• Ben

    Really good read, except for Russell Moore’s comments. As a 20-something, that sort of dividing of Christ’s holy church between his arbitrary appellation of “main-line” and implications of staid, dead faith and the apparently superior charismatic style are off-putting to say the least. Many dishes, one banquet.

  • Jon

    The root cause is simple. We are, as a society, beginning to look at the Bibles with undoctrinated eyes, and we are seeing that they are the mythological ravings of bronze age brutes. That’s no basis for a healthy society. We are looking for how we will have a society based on reality instead of on superstition, and any church, organisation or club that thinks it can continue to leech money from people by telling them lies – even old lies that were cash cows for centuries – will continue to fail.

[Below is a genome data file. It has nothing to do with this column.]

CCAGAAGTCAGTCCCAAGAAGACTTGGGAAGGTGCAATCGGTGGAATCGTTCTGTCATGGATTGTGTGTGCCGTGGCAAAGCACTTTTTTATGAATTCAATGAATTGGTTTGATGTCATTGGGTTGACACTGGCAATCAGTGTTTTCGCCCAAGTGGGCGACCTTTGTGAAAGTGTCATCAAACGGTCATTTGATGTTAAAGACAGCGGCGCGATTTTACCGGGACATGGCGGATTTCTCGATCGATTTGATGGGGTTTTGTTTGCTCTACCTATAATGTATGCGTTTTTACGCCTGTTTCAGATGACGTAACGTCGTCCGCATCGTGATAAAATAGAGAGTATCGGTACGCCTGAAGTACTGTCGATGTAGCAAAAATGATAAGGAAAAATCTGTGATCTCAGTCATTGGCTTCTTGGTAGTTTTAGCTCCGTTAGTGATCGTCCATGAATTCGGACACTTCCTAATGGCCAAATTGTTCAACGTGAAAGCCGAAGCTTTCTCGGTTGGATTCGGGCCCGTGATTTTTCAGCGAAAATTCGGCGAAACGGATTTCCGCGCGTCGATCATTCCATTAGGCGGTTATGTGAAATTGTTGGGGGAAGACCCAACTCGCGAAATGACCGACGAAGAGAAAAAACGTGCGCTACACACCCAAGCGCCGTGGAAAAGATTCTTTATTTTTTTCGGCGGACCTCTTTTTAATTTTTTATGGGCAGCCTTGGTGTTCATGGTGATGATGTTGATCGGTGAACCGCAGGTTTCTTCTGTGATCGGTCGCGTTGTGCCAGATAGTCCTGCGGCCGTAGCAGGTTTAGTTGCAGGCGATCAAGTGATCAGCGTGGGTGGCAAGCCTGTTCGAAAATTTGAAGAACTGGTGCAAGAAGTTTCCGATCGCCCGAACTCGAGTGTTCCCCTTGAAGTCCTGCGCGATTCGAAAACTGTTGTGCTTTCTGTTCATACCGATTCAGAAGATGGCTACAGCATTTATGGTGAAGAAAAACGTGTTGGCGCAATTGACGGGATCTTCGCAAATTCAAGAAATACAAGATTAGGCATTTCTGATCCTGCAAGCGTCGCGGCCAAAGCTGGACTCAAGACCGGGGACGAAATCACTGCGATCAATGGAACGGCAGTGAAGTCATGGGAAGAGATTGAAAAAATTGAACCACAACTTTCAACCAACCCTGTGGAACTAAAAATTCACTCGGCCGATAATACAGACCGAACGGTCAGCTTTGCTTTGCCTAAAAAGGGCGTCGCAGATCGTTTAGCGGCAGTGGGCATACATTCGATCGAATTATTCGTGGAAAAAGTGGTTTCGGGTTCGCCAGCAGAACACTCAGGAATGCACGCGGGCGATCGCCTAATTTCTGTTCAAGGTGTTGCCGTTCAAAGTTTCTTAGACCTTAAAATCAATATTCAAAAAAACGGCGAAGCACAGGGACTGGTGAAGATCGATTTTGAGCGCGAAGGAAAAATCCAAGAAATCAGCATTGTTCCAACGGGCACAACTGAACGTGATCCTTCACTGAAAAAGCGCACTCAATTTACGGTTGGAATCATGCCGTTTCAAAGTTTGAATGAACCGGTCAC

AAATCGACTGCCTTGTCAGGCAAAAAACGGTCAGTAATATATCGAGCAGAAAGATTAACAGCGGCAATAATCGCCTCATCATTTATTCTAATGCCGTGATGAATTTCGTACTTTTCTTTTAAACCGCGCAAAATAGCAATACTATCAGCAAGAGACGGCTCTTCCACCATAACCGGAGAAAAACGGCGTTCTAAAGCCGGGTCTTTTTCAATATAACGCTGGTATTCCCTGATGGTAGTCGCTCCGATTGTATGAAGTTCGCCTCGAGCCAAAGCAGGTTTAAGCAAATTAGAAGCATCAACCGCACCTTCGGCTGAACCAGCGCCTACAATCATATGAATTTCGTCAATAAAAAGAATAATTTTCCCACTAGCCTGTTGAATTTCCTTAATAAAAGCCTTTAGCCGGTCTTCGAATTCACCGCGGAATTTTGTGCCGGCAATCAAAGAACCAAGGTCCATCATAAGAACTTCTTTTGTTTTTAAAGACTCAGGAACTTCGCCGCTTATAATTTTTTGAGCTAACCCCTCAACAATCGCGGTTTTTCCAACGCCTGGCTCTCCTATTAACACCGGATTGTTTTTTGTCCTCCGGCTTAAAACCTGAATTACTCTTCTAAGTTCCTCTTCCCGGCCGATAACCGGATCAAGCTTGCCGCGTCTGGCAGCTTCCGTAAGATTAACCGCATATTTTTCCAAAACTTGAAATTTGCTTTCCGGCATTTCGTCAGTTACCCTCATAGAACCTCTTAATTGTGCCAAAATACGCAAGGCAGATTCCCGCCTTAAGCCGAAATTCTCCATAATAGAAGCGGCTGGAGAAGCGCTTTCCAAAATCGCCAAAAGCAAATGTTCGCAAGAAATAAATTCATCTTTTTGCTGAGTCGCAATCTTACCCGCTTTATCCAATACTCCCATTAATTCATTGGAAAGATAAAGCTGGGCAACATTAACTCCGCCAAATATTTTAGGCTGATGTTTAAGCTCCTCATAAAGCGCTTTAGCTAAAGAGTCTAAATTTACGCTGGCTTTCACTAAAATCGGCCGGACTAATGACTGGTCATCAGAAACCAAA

• John Mack

    Main reasons:

    … Boredom.
    … Inability to see how a God who loves humanity would affiliate with religious people, identified mainly for their nasty crusades. Christians seem to think that sarcasm and contempt are gifts of the Holy Spirit.
    … Endless snarky comments/trolling from “Christians” on the internet.
    … Religion’s war on science: denying evolution, claiming human life begins at conception.
    … Nastiness towards gays. Weirdness of thinking that secular marriage has to conform to Christian notions of marriage.
    … Inability to separate civil rights from Christian doctrines.
    … Lack of loving respect towards neighbors.
    … Support for a politics of lying and bearing false witness toward neighbor.
    … War on women, hatred of women, contempt for women, fear of women. This is probably the biggest.